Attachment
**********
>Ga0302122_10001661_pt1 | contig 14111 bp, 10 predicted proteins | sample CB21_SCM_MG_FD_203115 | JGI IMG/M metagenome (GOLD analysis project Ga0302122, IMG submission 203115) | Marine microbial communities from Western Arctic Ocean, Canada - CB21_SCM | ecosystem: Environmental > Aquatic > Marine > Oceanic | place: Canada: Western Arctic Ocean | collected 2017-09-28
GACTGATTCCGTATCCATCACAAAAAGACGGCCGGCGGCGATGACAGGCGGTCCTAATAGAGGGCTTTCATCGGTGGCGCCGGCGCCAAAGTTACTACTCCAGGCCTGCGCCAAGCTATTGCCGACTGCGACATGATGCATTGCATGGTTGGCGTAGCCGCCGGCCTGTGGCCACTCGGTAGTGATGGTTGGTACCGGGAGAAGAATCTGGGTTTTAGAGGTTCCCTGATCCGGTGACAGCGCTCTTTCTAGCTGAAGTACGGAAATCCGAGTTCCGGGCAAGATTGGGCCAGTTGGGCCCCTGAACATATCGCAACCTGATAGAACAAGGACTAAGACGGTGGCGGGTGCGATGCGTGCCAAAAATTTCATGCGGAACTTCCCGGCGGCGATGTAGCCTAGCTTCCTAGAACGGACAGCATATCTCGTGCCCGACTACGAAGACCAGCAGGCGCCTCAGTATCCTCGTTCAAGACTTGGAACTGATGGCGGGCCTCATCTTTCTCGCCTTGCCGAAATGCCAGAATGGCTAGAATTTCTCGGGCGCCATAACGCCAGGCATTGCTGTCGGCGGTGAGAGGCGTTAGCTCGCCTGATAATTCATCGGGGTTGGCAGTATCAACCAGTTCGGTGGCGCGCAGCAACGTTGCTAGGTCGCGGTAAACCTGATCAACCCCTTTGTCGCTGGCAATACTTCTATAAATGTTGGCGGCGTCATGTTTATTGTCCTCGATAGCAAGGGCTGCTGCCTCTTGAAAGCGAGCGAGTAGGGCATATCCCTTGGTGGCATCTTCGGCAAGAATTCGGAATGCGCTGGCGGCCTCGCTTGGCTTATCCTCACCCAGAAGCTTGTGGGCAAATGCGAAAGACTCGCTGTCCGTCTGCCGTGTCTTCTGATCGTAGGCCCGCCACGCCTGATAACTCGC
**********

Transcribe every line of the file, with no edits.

>Ga0302122_10001661_pt1 | contig 14111 bp, 10 predicted proteins | sample CB21_SCM_MG_FD_203115 | JGI IMG/M metagenome (GOLD analysis project Ga0302122, IMG submission 203115) | Marine microbial communities from Western Arctic Ocean, Canada - CB21_SCM | ecosystem: Environmental > Aquatic > Marine > Oceanic | place: Canada: Western Arctic Ocean | collected 2017-09-28
GACTGATTCCGTATCCATCACAAAAAGACGGCCGGCGGCGATGACAGGCGGTCCTAATAGAGGGCTTTCATCGGTGGCGCCGGCGCCAAAGTTACTACTCCAGGCCTGCGCCAAGCTATTGCCGACTGCGACATGATGCATTGCATGGTTGGCGTAGCCGCCGGCCTGTGGCCACTCGGTAGTGATGGTTGGTACCGGGAGAAGAATCTGGGTTTTAGAGGTTCCCTGATCCGGTGACAGCGCTCTTTCTAGCTGAAGTACGGAAATCCGAGTTCCGGGCAAGATTGGGCCAGTTGGGCCCCTGAACATATCGCAACCTGATAGAACAAGGACTAAGACGGTGGCGGGTGCGATGCGTGCCAAAAATTTCATGCGGAACTTCCCGGCGGCGATGTAGCCTAGCTTCCTAGAACGGACAGCATATCTCGTGCCCGACTACGAAGACCAGCAGGCGCCTCAGTATCCTCGTTCAAGACTTGGAACTGATGGCGGGCCTCATCTTTCTCGCCTTGCCGAAATGCCAGAATGGCTAGAATTTCTCGGGCGCCATAACGCCAGGCATTGCTGTCGGCGGTGAGAGGCGTTAGCTCGCCTGATAATTCATCGGGGTTGGCAGTATCAACCAGTTCGGTGGCGCGCAGCAACGTTGCTAGGTCGCGGTAAACCTGATCAACCCCTTTGTCGCTGGCAATACTTCTATAAATGTTGGCGGCGTCATGTTTATTGTCCTCGATAGCAAGGGCTGCTGCCTCTTGAAAGCGAGCGAGTAGGGCATATCCCTTGGTGGCATCTTCGGCAAGAATTCGGAATGCGCTGGCGGCCTCGCTTGGCTTATCCTCACCCAGAAGCTTGTGGGCAAATGCGAAAGACTCGCTGTCCGTCTGCCGTGTCTTCTGATCGTAGGCCCGCCACGCCTGATAACTCGC